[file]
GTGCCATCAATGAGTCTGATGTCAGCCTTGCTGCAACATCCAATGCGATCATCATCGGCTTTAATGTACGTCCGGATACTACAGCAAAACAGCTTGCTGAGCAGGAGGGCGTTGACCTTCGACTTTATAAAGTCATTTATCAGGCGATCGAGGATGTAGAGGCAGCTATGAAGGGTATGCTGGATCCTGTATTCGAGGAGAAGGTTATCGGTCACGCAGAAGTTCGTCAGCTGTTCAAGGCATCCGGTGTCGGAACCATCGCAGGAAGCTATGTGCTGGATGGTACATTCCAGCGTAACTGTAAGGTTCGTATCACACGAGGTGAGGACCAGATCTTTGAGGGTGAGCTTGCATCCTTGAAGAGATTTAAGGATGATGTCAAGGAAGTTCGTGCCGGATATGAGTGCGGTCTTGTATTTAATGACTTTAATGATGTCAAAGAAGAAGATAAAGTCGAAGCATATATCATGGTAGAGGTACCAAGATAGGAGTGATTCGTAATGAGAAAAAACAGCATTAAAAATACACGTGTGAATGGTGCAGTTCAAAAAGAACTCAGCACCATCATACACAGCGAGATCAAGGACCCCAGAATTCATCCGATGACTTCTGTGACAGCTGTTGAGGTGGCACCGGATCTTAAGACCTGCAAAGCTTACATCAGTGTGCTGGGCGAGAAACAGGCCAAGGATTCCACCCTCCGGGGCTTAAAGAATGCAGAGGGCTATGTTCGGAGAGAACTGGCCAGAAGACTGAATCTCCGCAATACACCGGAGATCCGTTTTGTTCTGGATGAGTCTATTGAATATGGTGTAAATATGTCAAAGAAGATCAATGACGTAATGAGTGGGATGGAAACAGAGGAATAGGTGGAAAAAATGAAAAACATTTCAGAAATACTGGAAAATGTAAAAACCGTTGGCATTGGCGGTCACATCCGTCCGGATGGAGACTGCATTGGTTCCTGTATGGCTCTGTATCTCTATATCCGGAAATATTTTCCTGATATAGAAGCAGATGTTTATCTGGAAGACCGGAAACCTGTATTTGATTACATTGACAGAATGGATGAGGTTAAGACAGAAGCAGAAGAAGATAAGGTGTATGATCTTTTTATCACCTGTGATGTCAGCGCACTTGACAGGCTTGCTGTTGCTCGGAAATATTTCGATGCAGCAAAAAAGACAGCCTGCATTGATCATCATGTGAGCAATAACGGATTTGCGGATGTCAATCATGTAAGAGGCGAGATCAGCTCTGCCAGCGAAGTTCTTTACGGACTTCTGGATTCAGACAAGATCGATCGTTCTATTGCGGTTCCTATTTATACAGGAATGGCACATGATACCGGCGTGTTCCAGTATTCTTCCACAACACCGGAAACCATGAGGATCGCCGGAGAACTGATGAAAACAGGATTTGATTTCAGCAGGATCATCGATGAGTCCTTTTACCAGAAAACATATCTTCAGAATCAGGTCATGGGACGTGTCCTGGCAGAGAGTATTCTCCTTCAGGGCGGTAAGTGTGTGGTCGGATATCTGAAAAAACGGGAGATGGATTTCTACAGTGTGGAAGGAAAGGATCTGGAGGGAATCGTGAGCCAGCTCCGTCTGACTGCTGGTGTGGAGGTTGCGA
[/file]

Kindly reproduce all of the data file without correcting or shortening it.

GTGCCATCAATGAGTCTGATGTCAGCCTTGCTGCAACATCCAATGCGATCATCATCGGCTTTAATGTACGTCCGGATACTACAGCAAAACAGCTTGCTGAGCAGGAGGGCGTTGACCTTCGACTTTATAAAGTCATTTATCAGGCGATCGAGGATGTAGAGGCAGCTATGAAGGGTATGCTGGATCCTGTATTCGAGGAGAAGGTTATCGGTCACGCAGAAGTTCGTCAGCTGTTCAAGGCATCCGGTGTCGGAACCATCGCAGGAAGCTATGTGCTGGATGGTACATTCCAGCGTAACTGTAAGGTTCGTATCACACGAGGTGAGGACCAGATCTTTGAGGGTGAGCTTGCATCCTTGAAGAGATTTAAGGATGATGTCAAGGAAGTTCGTGCCGGATATGAGTGCGGTCTTGTATTTAATGACTTTAATGATGTCAAAGAAGAAGATAAAGTCGAAGCATATATCATGGTAGAGGTACCAAGATAGGAGTGATTCGTAATGAGAAAAAACAGCATTAAAAATACACGTGTGAATGGTGCAGTTCAAAAAGAACTCAGCACCATCATACACAGCGAGATCAAGGACCCCAGAATTCATCCGATGACTTCTGTGACAGCTGTTGAGGTGGCACCGGATCTTAAGACCTGCAAAGCTTACATCAGTGTGCTGGGCGAGAAACAGGCCAAGGATTCCACCCTCCGGGGCTTAAAGAATGCAGAGGGCTATGTTCGGAGAGAACTGGCCAGAAGACTGAATCTCCGCAATACACCGGAGATCCGTTTTGTTCTGGATGAGTCTATTGAATATGGTGTAAATATGTCAAAGAAGATCAATGACGTAATGAGTGGGATGGAAACAGAGGAATAGGTGGAAAAAATGAAAAACATTTCAGAAATACTGGAAAATGTAAAAACCGTTGGCATTGGCGGTCACATCCGTCCGGATGGAGACTGCATTGGTTCCTGTATGGCTCTGTATCTCTATATCCGGAAATATTTTCCTGATATAGAAGCAGATGTTTATCTGGAAGACCGGAAACCTGTATTTGATTACATTGACAGAATGGATGAGGTTAAGACAGAAGCAGAAGAAGATAAGGTGTATGATCTTTTTATCACCTGTGATGTCAGCGCACTTGACAGGCTTGCTGTTGCTCGGAAATATTTCGATGCAGCAAAAAAGACAGCCTGCATTGATCATCATGTGAGCAATAACGGATTTGCGGATGTCAATCATGTAAGAGGCGAGATCAGCTCTGCCAGCGAAGTTCTTTACGGACTTCTGGATTCAGACAAGATCGATCGTTCTATTGCGGTTCCTATTTATACAGGAATGGCACATGATACCGGCGTGTTCCAGTATTCTTCCACAACACCGGAAACCATGAGGATCGCCGGAGAACTGATGAAAACAGGATTTGATTTCAGCAGGATCATCGATGAGTCCTTTTACCAGAAAACATATCTTCAGAATCAGGTCATGGGACGTGTCCTGGCAGAGAGTATTCTCCTTCAGGGCGGTAAGTGTGTGGTCGGATATCTGAAAAAACGGGAGATGGATTTCTACAGTGTGGAAGGAAAGGATCTGGAGGGAATCGTGAGCCAGCTCCGTCTGACTGCTGGTGTGGAGGTTGCGA